A Note on Christopher Caufield

Last weekend saw the annual Grand Avenue festival here in Phoenix – an opportunity for the local community to stroll between small art venues and talk first-hand to artists about the work they produce, and perhaps even purchase something. Jaime and I went last year, at which time I became acquainted with the work of Christopher Caufield.

Christopher’s work is a taxonomy all in itself, so it naturally defies easy definition. Put simply, he works with found materials that come from almost complete opposite ends of the natural / scientific spectrum. His works are machines of spectacle, made of materials brutal and gentle, natural and electric, all in strange, wonderful harmony.

Caufield collects the bones of dead animals he finds in locations where he is likely to find them. His ethical stance and working method here are very clear: he does not kill animals. In fact, he salvages their discarded bodies from roadsides and the desert, favouring their immortality in his contraptions.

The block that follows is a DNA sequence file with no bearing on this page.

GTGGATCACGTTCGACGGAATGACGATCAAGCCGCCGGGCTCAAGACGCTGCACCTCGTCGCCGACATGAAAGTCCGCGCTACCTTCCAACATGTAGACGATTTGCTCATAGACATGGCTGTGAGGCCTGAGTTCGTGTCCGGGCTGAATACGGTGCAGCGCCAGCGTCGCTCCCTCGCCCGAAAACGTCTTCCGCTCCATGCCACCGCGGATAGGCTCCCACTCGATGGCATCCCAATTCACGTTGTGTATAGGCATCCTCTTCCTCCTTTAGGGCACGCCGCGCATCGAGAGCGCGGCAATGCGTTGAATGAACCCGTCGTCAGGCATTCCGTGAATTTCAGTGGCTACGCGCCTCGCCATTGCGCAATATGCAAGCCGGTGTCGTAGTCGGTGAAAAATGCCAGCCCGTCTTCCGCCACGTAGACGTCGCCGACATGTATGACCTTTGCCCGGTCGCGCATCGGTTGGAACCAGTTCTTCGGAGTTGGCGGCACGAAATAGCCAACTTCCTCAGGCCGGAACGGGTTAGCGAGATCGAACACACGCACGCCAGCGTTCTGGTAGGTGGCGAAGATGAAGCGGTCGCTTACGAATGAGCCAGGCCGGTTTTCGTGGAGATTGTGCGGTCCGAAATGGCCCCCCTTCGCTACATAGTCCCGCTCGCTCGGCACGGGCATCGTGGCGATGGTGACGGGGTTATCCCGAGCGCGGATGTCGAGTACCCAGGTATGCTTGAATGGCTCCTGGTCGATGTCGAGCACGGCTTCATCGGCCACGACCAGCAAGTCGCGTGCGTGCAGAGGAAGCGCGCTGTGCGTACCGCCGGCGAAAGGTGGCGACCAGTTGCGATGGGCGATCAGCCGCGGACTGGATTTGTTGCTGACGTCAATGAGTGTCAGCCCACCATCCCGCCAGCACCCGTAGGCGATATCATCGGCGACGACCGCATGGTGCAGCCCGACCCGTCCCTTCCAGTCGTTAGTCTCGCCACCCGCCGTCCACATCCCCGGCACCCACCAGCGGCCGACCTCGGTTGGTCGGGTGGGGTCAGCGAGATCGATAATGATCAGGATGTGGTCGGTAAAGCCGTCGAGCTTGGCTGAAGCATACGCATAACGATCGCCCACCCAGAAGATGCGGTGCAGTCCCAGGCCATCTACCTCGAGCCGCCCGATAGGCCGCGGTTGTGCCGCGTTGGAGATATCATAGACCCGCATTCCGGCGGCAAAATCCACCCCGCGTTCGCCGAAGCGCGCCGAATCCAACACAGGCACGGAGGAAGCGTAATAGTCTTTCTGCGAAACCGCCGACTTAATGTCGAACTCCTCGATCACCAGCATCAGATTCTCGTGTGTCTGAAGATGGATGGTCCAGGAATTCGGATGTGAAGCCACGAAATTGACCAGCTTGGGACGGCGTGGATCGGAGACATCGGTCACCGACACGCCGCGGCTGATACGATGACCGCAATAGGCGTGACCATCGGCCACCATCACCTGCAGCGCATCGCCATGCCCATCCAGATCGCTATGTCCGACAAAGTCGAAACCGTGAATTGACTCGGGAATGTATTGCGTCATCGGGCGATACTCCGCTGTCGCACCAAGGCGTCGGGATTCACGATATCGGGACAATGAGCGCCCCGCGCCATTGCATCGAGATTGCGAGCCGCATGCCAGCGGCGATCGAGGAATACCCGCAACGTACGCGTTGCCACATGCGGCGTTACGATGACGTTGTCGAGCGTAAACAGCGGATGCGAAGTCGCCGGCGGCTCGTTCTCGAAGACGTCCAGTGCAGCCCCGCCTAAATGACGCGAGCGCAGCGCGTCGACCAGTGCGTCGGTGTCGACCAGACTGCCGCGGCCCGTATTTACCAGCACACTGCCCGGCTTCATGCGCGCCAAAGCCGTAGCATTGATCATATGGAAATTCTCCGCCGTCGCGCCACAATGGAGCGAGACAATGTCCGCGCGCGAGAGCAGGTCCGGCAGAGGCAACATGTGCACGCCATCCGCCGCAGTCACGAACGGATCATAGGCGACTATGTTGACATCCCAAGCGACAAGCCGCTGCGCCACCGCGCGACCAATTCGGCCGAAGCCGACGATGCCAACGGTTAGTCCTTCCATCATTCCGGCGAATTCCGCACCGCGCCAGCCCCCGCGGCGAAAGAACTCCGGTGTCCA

But bones are only one small part of these weird but beautiful objects. The materials are diverse: bones, wooden boxes, neon tubes, negative films, switches – and all wired together into working contraptions, components that have no business feeding into each other but nonetheless striking Frankensteinian creations. Perhaps what helps here is the high quality to which these objects are made, that demonstrates a care to both craft and material decision-making. They may be patchworks of machine and organism, but they are put together in a deliberate, controlled manner that suggests an inherent use value. In my brief discussions with him, I have a feeling that Caufield would be uncomfortable with me considering fetishism as a grounds for appreciating this work. Maybe it’s the neon. But there is something titillating about the verging-on-functionality of the pieces (they often switch on and off, for example) and the convergence of forms that, though unconventional, make an odd steampunk-like sense.

Battered carcasses come in, and leave immaculate bone ingredients. It’s an oddly respectful approach, and much gentler than it sounds. You probably ought to check it out for yourself.

Give him a ring at 480-338-0034

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